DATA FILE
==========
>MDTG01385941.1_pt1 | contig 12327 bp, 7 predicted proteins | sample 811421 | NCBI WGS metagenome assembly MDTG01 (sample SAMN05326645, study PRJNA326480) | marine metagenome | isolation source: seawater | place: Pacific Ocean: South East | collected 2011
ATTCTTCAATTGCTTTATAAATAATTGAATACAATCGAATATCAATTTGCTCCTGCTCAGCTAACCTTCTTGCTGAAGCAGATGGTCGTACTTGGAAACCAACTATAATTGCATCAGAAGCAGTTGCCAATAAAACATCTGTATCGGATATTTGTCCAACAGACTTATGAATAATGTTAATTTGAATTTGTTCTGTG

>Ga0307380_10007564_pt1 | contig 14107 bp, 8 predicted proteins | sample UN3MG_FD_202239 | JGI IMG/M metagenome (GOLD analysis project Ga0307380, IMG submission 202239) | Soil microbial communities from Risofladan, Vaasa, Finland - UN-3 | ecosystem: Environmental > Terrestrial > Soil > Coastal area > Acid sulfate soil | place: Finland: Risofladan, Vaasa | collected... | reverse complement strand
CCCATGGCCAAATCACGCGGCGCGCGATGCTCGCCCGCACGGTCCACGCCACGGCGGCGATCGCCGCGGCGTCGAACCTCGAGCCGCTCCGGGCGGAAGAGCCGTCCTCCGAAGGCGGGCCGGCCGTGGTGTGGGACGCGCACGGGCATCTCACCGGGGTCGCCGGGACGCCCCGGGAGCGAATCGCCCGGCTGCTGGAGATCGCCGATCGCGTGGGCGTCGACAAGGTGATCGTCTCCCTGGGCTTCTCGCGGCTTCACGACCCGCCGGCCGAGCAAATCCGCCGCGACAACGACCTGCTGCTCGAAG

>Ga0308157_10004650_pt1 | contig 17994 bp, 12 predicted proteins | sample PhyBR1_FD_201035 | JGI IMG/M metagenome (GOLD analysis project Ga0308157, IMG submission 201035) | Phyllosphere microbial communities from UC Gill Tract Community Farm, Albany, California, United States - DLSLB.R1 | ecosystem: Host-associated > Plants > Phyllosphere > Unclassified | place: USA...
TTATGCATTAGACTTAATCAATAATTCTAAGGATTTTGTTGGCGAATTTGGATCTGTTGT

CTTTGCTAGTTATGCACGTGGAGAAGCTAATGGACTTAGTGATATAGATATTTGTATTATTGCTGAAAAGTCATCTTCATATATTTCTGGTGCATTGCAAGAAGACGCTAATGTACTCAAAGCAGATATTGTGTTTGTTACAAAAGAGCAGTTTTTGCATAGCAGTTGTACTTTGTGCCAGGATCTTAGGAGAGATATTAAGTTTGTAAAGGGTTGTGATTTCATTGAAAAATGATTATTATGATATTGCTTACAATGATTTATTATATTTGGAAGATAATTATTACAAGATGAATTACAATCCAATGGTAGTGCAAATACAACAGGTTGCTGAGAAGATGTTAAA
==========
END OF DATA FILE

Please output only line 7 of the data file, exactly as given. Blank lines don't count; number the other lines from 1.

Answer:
CTTTGCTAGTTATGCACGTGGAGAAGCTAATGGACTTAGTGATATAGATATTTGTATTATTGCTGAAAAGTCATCTTCATATATTTCTGGTGCATTGCAAGAAGACGCTAATGTACTCAAAGCAGATATTGTGTTTGTTACAAAAGAGCAGTTTTTGCATAGCAGTTGTACTTTGTGCCAGGATCTTAGGAGAGATATTAAGTTTGTAAAGGGTTGTGATTTCATTGAAAAATGATTATTATGATATTGCTTACAATGATTTATTATATTTGGAAGATAATTATTACAAGATGAATTACAATCCAATGGTAGTGCAAATACAACAGGTTGCTGAGAAGATGTTAAA